On a more granular level, to ensure that all relevant ESG risks and opportunities are considered in a standardized way across every possible deal, our acquisition teams use our new SRI Toolkit. It has been developed to enable a consistent and structured approach to assessing the characteristics of an invest­ment opportunity.

 

What impact have green bonds had on the debt market?

The rise of sustainable financing—in which proceeds are used exclusively to fund projects that bring about environment and/or social benefits—has been well documented. Green bonds, in particular, found favour with many investors, having hit an important milestone in September 2020 by crossing the US$1 trillion issuance mark globally since their introduction in 2007.

The impact of green bonds on the debt market continues to grow. Investors are interested in the ability to influence positive change through their investments. Green bonds provide transparency on the allocation of green finance and will hopefully provide transparency on what has been successful (or not), where more funds are needed, etc.

Until recently, knowledge of social bonds was mostly restricted to sustainability practitioners and the investment community; however, the COVID-19 outbreak changed all that. Social bond issuance globally in 2020 soared to more than US$160 billion, up from US$13.3 billion a year ago. The rationale behind the surge? Issuers—which include sovereigns, supranationals, and financial institutions—saw it as a means to help mitigate the socioeconomic impact of the pandemic.

Manulife was the first global life insurer to issue a green bond. The environmental benefit of the General Account’s low-carbon investments that underpin our green bond issuances amount to 150,000+ tonnes of CO2 avoidance. Sample investments include solar and wind energy in the U.S. and Canada as well as sustainably managed forests.

 

What could change the game in a positive way for impact-first investment strategies?

Public policy and private sector net-zero commitments are increasingly recognizing nature’s critical role in addressing climate change. There are three key factors that could help the supply of natural climate solutions and other impact investing opportunities proliferate and scale to meet this potential increased demand: improved pricing, standardization, and transparency.

Pricing ecological and social benefits that have historically been undervalued—or not valued at all—is critical to incentivize project developers and investors. Carbon markets—specifically for forest carbon sequestration—have developed and evolved over the past decades, although prices have historically been relatively low and volatile. As corporate net-zero commitments continue to increase and investors search for high-integrity, investable climate solutions at scale, demand and pricing for natural climate solutions that generate real, additional and durable carbon sequestration is expected to increase. Co-benefits—or ecological and social benefits beyond carbon sequestration—are already starting to demand price premiums when combined with recognized natural climate solution strategies, such as improved forest management and reforestation/afforestation. Placing a value on other impacts, such as supporting and expanding biodiversity, is quickly evolving in the footsteps of the carbon markets.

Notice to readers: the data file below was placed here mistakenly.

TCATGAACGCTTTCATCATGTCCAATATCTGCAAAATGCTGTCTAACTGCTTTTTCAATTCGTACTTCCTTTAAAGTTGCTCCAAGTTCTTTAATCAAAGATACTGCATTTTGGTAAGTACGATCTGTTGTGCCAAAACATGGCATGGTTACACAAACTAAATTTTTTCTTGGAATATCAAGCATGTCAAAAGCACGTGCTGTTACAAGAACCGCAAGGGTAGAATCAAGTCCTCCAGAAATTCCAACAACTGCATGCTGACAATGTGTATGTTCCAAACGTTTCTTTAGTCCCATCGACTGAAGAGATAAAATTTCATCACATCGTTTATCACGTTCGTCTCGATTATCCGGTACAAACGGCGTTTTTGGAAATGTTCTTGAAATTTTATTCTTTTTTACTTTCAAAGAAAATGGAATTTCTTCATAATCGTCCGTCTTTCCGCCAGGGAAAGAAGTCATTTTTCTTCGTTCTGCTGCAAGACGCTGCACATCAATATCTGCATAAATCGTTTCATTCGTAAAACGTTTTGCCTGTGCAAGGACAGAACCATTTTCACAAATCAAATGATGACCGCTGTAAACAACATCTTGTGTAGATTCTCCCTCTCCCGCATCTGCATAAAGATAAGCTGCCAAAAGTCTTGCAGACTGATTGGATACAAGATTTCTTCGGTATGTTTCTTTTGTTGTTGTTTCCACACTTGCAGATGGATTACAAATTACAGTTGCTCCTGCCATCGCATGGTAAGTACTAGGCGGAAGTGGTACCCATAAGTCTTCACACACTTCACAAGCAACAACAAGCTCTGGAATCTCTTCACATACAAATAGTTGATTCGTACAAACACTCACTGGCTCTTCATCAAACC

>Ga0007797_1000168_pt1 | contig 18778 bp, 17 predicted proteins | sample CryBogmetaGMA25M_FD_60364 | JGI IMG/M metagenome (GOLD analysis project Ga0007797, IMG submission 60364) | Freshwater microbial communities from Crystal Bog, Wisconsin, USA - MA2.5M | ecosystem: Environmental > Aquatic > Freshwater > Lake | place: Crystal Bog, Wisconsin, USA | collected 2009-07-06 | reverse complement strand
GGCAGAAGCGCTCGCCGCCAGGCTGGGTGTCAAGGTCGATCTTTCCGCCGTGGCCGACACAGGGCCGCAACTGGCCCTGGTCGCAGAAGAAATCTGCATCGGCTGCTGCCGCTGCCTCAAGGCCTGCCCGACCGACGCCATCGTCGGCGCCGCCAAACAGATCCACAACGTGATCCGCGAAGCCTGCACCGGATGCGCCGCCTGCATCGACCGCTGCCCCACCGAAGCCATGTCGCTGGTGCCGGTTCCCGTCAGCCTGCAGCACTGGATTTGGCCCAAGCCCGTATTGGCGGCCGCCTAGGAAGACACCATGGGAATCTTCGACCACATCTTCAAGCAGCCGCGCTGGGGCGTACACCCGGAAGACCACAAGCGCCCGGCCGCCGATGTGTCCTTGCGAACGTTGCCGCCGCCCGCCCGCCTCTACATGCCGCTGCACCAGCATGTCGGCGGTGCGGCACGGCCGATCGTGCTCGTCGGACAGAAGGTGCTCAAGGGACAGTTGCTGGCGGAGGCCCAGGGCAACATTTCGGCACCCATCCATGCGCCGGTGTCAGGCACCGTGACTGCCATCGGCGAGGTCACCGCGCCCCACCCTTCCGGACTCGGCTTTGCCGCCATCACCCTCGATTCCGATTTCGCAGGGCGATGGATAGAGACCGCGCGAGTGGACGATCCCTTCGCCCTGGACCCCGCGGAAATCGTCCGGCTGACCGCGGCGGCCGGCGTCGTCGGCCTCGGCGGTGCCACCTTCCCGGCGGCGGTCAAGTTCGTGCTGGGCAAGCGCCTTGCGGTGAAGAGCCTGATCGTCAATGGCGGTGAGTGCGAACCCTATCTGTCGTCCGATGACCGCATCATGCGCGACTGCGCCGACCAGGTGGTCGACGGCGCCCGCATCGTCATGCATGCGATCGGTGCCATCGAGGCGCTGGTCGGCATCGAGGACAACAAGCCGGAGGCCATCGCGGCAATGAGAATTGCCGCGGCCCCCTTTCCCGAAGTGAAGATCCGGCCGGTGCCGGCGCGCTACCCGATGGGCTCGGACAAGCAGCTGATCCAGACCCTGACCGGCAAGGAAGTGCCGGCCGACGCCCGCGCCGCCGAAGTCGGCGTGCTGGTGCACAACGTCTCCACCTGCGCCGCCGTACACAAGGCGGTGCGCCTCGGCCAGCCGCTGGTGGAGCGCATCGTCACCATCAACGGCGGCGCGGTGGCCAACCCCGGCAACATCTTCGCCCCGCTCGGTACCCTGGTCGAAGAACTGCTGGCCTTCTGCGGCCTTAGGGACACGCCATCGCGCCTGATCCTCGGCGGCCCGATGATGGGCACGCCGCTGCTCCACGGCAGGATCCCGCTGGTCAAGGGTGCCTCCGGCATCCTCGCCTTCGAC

Standardization and transparency across diverse natural capital markets will be key to increasing investor and buyer confidence and could help channel capital at scale towards these solutions. For example, the Taskforce for Scaling Voluntary Carbon Markets (TSVCM)—an international multi-stakeholder effort to develop standards, governance and transparency for the voluntary carbon markets—is helping a historically patchwork system of independent protocols, registries and opaque bilateral trades evolve into a more efficient market.

In addition to TSVCM and similar governance efforts, numerous climate and impact exchanges have been established in the last few years to address the market infrastructure needs of credit suppliers, buyers and intermediaries. Many exchanges and intermediaries have established standardized contracts that enable greater comparability across projects. Numerous research and data providers are shining a light on pricing and volume data that was previously difficult to obtain. With increased standardization and transparency, greater clarity on underlying credit quality—and confidence in tangible climate benefits—could follow.

 

What is the most important thing that investors need to know right now?

Investors need to understand that the enormous task of improving environmental, social, and governance norms is taking place at all levels of society, and the resulting changes will have profound implications for investors.

In turn, investors are increasingly intentional in their efforts to influence positive change. This intentionality is an evolution from previous forms of sustainable investing, which focused solely on the integration of sustainability factors into investment decisions. I think this positive momentum will continue, but investors will still need to navigate and manage increasing pressures from regulators and society to do more.